(Editor’s note: Some readers have reported difficulty viewing the Tribune videos embedded in this blog. As a courtesy I uploaded a YouTube version as well as the complete story from Monday’s demonstration. Please visit GFTrib.com for more great news videos from around Montana. )
BOZEMAN - A handful of sign-waving acolytes of the Kansas-based Westboro Baptist Church did not find a receptive audience on the campus of Montana State University in Bozeman on Monday afternoon.
Hundreds of people from across Montana’s vast geographical, political and social spectrum descended upon the controversial demonstrators to counter the group’s message that God is punishing the United States for tolerating lesbian, gay, bisexual and transgender residents.
Westboro Baptist Church is famous for picketing the funerals of fallen soldiers with messages such as “Thank God for IEDs.” More recently they made headlines by claiming the shooting massacre at Sandy Hook Elementary School was God’s work.
The church, which has been widely condemned by religious leaders, veterans groups and human rights groups for more than a decade, announced earlier this year that it planned to picket MSU and Bozeman High School.
Approximately five Westboro demonstrators stood on a corner across from Veterans Memorial Park holding signs. However, the demonstrators and their signs were barely visible through the throngs of counter-demonstrators who quickly surrounded and obstructed the view of the Westboro picketers.
Robbie Regennitter of Great Falls was with a group called Patriot Guard Riders. The Patriot Guard Riders travel to Westboro demonstrations around the United States to show support for America and to denounce hate.
“I don’t think anybody needs to be preaching hate,” Reggennitter said. “There’s enough hate in the world already.”
A group of motorcyclists from the Patriot Guard Riders and a pair of men in a muscle car did laps in front of the Westboro picketers, revving their loud engines and drawing huge cheers from the raucous crowd.
Many counter-demonstrators and those gathered at a nearby anti-hate rally just a few hundred yards away on the campus grounds wore T-shirts and held signs denouncing Westboro’s message.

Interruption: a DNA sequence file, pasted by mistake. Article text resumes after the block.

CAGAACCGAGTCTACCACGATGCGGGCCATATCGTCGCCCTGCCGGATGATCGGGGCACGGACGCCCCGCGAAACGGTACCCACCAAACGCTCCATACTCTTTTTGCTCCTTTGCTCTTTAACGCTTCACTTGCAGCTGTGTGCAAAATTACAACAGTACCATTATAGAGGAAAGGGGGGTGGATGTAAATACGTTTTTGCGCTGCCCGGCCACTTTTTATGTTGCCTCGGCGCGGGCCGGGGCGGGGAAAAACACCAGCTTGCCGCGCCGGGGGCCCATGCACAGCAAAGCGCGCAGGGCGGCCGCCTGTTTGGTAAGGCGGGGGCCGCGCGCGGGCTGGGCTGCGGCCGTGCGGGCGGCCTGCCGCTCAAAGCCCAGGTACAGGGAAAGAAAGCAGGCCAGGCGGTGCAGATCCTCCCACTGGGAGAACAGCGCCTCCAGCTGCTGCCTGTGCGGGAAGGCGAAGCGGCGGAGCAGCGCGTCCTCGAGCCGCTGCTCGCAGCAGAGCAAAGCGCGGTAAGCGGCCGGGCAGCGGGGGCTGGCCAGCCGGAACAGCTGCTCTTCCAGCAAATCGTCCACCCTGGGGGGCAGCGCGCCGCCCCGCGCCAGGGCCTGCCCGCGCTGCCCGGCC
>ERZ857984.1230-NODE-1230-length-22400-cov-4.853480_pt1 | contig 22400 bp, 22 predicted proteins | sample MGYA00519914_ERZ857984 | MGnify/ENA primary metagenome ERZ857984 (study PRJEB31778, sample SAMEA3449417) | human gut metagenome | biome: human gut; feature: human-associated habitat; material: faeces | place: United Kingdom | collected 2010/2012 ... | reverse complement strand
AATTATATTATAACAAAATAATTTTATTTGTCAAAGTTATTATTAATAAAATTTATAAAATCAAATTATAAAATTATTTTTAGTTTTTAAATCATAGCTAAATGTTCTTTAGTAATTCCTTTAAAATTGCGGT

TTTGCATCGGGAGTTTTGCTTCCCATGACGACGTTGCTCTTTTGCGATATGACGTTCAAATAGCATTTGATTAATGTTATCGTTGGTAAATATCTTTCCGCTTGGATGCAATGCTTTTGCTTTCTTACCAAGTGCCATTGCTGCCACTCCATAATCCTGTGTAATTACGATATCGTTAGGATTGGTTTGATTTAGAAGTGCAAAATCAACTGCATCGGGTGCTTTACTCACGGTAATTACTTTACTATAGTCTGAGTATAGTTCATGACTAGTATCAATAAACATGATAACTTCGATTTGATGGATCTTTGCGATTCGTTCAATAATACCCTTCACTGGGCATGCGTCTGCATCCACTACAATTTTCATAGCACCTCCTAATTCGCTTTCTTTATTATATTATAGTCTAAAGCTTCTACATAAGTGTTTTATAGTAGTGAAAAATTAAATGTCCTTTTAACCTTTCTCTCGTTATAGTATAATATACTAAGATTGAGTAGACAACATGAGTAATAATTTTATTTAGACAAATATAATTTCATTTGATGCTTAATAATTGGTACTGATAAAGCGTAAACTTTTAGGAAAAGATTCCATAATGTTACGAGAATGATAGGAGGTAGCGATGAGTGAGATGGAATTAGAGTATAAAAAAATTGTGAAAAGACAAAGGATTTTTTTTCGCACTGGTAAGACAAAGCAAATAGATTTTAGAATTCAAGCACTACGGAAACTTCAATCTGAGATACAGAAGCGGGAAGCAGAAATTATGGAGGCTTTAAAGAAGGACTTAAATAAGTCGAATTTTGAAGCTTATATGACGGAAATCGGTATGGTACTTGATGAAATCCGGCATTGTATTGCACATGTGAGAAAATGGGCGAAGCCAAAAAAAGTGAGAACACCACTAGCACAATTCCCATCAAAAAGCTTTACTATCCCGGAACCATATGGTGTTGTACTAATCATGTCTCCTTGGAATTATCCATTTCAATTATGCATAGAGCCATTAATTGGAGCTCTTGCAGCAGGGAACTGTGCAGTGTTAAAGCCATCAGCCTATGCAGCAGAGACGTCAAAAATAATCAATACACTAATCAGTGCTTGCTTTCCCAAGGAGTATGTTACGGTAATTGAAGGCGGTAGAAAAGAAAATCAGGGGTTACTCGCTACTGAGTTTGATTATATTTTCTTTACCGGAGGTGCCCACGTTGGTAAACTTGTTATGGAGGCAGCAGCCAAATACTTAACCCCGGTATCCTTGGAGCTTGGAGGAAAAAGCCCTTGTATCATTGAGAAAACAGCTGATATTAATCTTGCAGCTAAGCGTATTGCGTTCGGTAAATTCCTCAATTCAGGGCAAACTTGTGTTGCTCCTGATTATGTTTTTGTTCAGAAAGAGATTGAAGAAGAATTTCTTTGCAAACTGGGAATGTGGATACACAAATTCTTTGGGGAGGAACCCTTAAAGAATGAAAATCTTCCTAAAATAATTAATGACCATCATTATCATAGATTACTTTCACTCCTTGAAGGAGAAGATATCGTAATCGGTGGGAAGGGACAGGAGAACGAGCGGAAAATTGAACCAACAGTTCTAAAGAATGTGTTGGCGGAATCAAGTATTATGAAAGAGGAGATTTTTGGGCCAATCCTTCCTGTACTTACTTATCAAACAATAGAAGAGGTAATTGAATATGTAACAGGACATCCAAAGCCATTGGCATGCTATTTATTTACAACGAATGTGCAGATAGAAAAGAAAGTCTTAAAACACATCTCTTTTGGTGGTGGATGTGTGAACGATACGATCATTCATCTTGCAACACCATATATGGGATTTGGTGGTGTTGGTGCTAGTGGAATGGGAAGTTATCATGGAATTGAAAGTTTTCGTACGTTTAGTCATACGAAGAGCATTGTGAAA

MSU Junior Matt Morris of Greeley, Colo., donned a homemade T-shirt that read “I’m a Christian and God Loves this Campus.”
Morris said Westboro’s teachings run counter to true Christian principles.
“I came out here today to support a positive image of Christians,” Morris said.
The anti-hate rally drew even more people than the anti-Westboro picketers as hundreds gathered to hear speakers talk about equality, acceptance and dignity for the LGBT community.
Event organizer Jamee Greer of the Montana Human Rights Network said Westboro’s unwanted presence created an opportunity to have a conversation about the broader movement for equality for LGBT Montanans.
Greer said Montanans sometimes lose sight of the fact that unlike other parts of the country where the LGBT community enjoys many of the same rights as heterosexual residents, Montana only recently struck language from its code books making it illegal to be gay.
Greer said Westboro’s appearance in the state gives Montanans a good opportunity to examine issues like dignity, safety, security and fairness for all.
“I think groups like Westboro Baptist Church coming to town give us an opportunity to talk about where discrimination exists and how we can work together to end it,” Greer said.
Dr. Jay Smith, pastor of the First Baptist Church in Bozeman, addressed rally-goers. Smith said the Westboro Baptist Church does not represent the true teachings of the Baptist Church.
“You need to know that by some definition I, too, am a religious nut job, just of a different sort,” Smith said. “As a follower of Christ, I believe that God loves everyone: red, yellow, black, brown, white, gay, lesbian, transgender, straight, drunks, drug abusers, gossips, musicians, religious people, atheists, athletes, nerds, educated intellectualists and homespun country folks. Everyone.”
Rabbi Ed Stafman, of the Congregation Beth Shalom of Bozeman, is the acting chairman of the Gallatin Valley Interfaith Coalition.
Stafman said the rally was aimed at showing the world that Bozeman does not tolerate hate toward any group or people.
“This is a gathering to make the affirmative statement that Bozeman is a place where we tolerate diversity, and we seek equality,” Stafman said. “It doesn’t matter who the victim du jour may be.”